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Tips on achieving a "muted" look to photos?

Discussion in 'Image Processing' started by j-rad, Oct 31, 2015.

  1. j-rad

    j-rad Mu-43 Regular

    May 20, 2015
  2. barry13

    barry13 Mu-43.com Editor Subscribing Member

    Mar 7, 2014
    Southern California
    Some are de-saturated, some are split-toned, some may be using a film emulation filter.

    Which software do you currently use?

  3. j-rad

    j-rad Mu-43 Regular

    May 20, 2015
    Nothing currently, looking to purchase something for the first time and starting to learn PP so I can get whatever is most recommended.

    Mind giving me an example of a photo from those sites that fit into those three types you mention (desaturated, etc.)?
  4. gryphon1911

    gryphon1911 Mu-43 Hall of Famer Subscribing Member

    Mar 13, 2014
    Central Ohio, USA
    You can get that kind of look quickly and easily with 2 different softwares I know of.

    VSCO and Nik. Both have a "fade" feature that puts that kind of effect on some images.
    Subscribe to see EXIF info for this image (if available)
    Subscribe to see EXIF info for this image (if available)

    Took this image today, came home and within 2 minutes had the bottom image. Used Nik Analog Effects, Classic Camera, Camera 3, modded to my preference.
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  5. DaveEP

    DaveEP Mu-43 Top Veteran

    Sep 20, 2014
    Some general tips (I use Lightroom, but you can also do this in Photoshop raw converter and others too):

    1) Shoot raw. Once an image has been processed to JPEG it's much harder to do this with any precision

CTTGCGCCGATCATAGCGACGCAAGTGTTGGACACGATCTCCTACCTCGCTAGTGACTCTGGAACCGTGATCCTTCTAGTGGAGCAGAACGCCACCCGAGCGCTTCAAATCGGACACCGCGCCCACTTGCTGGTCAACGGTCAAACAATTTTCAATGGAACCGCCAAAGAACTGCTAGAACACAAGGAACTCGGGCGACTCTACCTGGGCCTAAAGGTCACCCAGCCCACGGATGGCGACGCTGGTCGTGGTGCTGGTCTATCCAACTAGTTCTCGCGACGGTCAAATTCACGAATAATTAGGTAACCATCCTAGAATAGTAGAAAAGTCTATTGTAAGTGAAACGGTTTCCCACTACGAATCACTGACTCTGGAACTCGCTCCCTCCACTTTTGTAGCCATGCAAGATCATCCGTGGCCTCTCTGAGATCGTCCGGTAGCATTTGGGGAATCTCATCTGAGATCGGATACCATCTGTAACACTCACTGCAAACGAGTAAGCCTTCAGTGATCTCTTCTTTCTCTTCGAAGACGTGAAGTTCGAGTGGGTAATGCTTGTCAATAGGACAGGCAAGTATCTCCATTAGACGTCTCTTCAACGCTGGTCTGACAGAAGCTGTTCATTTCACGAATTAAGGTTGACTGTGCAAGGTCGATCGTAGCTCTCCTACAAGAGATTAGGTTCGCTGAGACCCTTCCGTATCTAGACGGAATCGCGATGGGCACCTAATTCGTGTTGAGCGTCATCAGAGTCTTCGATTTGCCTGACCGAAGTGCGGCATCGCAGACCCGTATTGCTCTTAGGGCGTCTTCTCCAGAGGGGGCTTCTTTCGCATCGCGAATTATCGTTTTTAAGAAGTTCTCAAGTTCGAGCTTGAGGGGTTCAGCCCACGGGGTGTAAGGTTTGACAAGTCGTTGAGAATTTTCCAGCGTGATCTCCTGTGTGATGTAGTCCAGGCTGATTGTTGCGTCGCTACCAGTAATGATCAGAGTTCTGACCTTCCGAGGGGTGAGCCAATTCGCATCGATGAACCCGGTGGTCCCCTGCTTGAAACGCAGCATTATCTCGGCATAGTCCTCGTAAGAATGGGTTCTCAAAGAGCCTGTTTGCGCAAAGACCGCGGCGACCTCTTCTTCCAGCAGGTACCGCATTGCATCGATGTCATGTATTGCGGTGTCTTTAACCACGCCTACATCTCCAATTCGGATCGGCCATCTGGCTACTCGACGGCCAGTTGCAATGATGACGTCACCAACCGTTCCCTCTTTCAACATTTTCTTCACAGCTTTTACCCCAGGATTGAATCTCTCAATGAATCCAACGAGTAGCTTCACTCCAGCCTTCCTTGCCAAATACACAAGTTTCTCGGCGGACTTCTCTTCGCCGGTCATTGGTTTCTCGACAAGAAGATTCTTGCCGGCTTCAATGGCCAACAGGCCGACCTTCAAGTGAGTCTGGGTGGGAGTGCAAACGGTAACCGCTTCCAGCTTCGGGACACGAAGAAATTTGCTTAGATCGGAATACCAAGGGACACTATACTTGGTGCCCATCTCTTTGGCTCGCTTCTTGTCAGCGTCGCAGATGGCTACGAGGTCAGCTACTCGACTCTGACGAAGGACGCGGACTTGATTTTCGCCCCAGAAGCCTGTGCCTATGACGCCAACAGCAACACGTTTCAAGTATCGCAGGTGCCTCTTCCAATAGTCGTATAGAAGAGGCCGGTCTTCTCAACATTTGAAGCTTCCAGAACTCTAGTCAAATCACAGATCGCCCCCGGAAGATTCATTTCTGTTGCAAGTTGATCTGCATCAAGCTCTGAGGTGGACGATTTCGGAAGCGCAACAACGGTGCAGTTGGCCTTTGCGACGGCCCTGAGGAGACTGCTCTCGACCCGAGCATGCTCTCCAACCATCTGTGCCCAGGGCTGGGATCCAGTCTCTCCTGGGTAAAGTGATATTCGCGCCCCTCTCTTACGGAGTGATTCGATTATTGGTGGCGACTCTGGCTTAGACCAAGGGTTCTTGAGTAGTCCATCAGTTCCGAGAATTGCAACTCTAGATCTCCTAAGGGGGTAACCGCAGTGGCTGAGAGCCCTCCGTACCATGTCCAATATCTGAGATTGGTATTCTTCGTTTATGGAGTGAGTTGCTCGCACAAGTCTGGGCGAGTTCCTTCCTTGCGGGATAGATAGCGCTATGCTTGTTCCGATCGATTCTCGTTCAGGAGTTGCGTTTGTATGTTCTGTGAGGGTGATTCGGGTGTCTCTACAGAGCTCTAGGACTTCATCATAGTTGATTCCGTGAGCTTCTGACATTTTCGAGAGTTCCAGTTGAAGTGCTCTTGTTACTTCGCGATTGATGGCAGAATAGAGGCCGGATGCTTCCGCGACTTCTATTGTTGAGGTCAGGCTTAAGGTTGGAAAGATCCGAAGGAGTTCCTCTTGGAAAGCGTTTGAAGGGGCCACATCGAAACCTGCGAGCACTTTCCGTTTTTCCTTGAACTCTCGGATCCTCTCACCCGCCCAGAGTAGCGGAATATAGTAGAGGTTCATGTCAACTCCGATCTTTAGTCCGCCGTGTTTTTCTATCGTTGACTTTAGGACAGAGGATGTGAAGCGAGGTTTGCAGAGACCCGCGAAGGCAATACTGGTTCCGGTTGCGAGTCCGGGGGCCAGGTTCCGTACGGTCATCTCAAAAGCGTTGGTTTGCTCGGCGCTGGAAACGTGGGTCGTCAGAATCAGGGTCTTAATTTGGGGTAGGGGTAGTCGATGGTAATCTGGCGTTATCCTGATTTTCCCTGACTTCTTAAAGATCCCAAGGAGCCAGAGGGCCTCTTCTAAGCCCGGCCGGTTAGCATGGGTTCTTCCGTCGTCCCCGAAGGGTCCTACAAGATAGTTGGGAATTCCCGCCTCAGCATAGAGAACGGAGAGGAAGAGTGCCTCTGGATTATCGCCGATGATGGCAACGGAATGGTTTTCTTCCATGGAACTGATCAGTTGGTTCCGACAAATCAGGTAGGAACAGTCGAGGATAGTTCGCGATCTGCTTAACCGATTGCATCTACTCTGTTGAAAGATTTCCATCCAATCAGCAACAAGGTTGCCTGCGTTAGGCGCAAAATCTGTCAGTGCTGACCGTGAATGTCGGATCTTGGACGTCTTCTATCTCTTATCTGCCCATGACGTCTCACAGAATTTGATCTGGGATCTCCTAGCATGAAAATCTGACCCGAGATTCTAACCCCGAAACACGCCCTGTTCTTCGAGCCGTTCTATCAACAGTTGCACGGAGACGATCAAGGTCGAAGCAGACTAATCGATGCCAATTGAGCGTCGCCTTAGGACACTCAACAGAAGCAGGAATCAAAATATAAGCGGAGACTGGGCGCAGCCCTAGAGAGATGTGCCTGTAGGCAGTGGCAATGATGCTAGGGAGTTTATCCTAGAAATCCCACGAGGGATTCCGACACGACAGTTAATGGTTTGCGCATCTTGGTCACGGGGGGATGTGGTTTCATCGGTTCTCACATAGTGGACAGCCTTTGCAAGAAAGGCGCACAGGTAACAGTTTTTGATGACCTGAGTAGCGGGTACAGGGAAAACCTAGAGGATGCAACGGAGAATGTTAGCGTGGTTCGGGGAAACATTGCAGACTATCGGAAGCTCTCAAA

2) Reduce contrast, significantly, my usualy starting point is about -80, then adjust as required. This has the effect off muting the colours (we can tweak them in later steps) and of increased perceptual dynamic range

    3) Lift / lower the blacks until nothing is pure black (unless it's somewhere that light isn't shining), but if there is black in the scene it does need to be 'near' black. Even black clothing isn't really black once light hits it, but it's close to it.

    4) Bring the highlights down so nothing is blown out (unless you want it to be).

    5) Use the shadow & White controllers to move the overall brightness (gamma) of the picture to your liking

    6) Adjust clarity, vibrance & saturation to taste

    7) If you want to add some colour cast, now is the time to do it.
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  6. bigboysdad

    bigboysdad Mu-43 All-Pro

    Aug 25, 2013
    Sydney/ London
    Regarding VSCO, I'd spend some time in Lightroom instead. From what I can see, VSCO doesn't give you anything you can't do yourself in Lightroom.
  7. hazwing

    hazwing Mu-43 Hall of Famer Subscribing Member

    Nov 25, 2012
    There are different types of mute look. If you post examples would be good. Some of the muted look can be achieve by using the tone curve in lightroom
  8. j-rad

    j-rad Mu-43 Regular

    May 20, 2015
    The first two links in my OP have some examples of the look I like. The third link is maybe a bit different of a look that I also like.
  9. hazwing

    hazwing Mu-43 Hall of Famer Subscribing Member

    Nov 25, 2012
    I can't say for sure, but the first two are most likely done with various presets/filters.
    Third maybe by using the tone curve (pushing up the blacks/shadows)
  10. nzdigital

    nzdigital Mu-43 Regular

    Oct 20, 2010
    New Zealand
    What camera do you use? It might be worth playing with some of the vintage art filter looks if you have them already built into your camera? Shoot RAW + Jpeg and you will get a 'clean' RAW file and an artsy vintage jpeg.